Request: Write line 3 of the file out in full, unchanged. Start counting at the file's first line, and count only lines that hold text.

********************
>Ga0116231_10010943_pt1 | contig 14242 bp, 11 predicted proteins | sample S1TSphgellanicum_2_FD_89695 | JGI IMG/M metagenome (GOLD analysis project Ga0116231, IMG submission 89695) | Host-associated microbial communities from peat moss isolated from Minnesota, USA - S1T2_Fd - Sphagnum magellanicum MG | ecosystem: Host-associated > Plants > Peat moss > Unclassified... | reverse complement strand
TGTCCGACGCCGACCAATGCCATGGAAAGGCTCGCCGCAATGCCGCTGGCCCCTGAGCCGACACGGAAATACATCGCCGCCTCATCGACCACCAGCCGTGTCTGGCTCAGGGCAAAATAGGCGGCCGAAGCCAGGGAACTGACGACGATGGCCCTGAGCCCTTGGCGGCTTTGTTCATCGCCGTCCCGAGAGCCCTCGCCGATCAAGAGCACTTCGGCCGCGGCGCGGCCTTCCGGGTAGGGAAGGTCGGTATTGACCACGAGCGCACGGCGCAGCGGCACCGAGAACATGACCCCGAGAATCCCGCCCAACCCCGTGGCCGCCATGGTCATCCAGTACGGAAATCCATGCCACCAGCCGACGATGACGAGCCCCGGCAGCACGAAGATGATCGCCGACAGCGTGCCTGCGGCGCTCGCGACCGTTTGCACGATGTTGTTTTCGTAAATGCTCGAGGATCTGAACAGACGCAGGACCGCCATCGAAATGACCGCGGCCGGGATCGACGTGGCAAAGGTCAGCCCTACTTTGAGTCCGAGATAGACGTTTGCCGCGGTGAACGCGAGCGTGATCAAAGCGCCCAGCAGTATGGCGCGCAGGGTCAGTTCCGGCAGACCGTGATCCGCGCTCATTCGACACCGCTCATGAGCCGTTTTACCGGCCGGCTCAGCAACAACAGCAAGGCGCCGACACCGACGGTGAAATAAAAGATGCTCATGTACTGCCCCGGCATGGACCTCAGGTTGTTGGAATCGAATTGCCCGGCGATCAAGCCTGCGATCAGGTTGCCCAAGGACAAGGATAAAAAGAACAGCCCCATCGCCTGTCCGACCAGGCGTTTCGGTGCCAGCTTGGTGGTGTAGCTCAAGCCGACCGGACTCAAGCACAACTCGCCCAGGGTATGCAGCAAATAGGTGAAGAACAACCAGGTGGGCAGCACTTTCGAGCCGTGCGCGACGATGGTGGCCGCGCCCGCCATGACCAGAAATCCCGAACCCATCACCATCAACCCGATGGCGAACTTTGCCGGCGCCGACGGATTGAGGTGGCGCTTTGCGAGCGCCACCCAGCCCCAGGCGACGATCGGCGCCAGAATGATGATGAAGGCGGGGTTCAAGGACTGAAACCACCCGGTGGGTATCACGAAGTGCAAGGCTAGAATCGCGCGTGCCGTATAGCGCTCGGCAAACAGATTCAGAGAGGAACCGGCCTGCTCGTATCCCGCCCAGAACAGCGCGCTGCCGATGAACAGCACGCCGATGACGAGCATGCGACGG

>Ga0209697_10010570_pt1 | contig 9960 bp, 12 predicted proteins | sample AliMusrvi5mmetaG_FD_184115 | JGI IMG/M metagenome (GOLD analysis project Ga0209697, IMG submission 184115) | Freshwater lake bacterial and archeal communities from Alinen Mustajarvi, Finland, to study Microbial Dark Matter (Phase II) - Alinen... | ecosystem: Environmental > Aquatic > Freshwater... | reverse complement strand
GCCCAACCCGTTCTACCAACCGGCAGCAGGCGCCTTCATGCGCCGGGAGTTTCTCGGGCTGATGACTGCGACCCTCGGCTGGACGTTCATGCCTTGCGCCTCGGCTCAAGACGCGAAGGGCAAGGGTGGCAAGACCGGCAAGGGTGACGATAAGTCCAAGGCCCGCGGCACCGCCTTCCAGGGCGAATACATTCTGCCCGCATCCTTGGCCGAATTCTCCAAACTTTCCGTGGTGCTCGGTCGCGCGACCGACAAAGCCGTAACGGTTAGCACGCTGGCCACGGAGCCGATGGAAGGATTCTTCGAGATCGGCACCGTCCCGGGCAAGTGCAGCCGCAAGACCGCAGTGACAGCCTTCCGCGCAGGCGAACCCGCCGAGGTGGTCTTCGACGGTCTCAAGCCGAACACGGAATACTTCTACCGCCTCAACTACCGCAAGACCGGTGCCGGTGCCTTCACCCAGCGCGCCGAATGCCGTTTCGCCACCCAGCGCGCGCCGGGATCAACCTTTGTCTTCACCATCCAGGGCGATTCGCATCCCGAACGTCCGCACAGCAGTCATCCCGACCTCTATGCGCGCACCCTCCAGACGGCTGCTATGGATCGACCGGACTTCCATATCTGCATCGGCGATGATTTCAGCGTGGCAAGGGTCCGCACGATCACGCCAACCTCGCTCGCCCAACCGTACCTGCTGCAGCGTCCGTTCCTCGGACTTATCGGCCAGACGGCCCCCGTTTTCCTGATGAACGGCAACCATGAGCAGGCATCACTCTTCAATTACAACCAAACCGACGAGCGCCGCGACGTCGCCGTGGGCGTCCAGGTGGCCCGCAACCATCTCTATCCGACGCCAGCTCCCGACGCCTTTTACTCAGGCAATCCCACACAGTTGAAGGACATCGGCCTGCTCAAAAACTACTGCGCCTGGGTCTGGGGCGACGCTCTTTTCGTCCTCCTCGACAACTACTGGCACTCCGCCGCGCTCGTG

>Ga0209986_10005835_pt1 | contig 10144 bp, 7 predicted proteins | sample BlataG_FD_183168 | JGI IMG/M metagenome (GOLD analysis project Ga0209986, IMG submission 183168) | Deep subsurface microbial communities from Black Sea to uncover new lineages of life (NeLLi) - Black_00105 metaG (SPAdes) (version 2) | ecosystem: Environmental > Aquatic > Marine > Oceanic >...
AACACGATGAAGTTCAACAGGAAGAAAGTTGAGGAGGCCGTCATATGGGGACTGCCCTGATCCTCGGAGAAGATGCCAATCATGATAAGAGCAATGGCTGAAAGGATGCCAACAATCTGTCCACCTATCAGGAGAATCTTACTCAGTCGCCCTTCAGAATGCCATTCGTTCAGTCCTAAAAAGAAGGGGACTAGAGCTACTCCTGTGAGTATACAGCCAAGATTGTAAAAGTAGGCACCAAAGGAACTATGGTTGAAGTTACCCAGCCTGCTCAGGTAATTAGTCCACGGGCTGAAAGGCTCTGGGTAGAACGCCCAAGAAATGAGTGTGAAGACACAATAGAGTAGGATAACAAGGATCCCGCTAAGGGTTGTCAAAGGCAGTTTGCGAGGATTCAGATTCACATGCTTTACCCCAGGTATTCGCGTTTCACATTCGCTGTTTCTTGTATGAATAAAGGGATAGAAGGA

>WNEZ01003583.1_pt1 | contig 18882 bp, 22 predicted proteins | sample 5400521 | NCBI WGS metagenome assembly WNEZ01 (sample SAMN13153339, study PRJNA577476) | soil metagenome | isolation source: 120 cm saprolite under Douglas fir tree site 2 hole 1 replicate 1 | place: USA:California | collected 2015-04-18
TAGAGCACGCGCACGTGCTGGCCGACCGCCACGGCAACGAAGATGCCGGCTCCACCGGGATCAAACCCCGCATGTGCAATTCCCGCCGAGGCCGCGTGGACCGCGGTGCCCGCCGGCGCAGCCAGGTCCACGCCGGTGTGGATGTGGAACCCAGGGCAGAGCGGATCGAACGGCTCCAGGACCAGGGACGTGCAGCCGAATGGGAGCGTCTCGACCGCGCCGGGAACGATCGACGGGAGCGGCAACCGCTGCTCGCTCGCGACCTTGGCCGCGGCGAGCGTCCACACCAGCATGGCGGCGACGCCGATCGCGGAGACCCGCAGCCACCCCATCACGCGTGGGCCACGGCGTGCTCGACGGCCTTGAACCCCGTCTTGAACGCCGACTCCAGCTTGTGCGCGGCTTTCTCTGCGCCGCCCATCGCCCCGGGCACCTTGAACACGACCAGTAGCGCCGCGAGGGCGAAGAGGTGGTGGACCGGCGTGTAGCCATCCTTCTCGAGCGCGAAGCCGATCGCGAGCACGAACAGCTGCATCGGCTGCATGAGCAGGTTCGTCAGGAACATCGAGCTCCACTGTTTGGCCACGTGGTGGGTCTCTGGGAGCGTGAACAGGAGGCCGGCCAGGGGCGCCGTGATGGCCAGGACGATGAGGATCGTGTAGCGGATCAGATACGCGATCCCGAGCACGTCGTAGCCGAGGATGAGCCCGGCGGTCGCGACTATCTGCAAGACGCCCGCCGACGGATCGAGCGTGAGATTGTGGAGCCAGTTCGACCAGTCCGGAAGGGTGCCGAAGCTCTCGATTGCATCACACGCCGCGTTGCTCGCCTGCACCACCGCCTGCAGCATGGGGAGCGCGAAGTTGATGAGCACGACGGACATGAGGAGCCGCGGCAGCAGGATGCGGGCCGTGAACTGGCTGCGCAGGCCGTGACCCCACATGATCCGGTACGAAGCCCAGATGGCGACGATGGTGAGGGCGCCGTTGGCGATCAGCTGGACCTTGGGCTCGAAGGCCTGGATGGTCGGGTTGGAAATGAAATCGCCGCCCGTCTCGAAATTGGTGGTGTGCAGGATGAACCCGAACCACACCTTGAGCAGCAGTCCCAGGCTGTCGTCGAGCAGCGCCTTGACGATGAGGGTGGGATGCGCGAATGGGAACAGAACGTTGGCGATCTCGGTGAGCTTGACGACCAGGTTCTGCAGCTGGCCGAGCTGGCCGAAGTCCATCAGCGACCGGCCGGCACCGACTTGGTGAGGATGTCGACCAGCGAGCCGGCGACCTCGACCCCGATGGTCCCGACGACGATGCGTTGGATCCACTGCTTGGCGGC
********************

>Ga0209697_10010570_pt1 | contig 9960 bp, 12 predicted proteins | sample AliMusrvi5mmetaG_FD_184115 | JGI IMG/M metagenome (GOLD analysis project Ga0209697, IMG submission 184115) | Freshwater lake bacterial and archeal communities from Alinen Mustajarvi, Finland, to study Microbial Dark Matter (Phase II) - Alinen... | ecosystem: Environmental > Aquatic > Freshwater... | reverse complement strand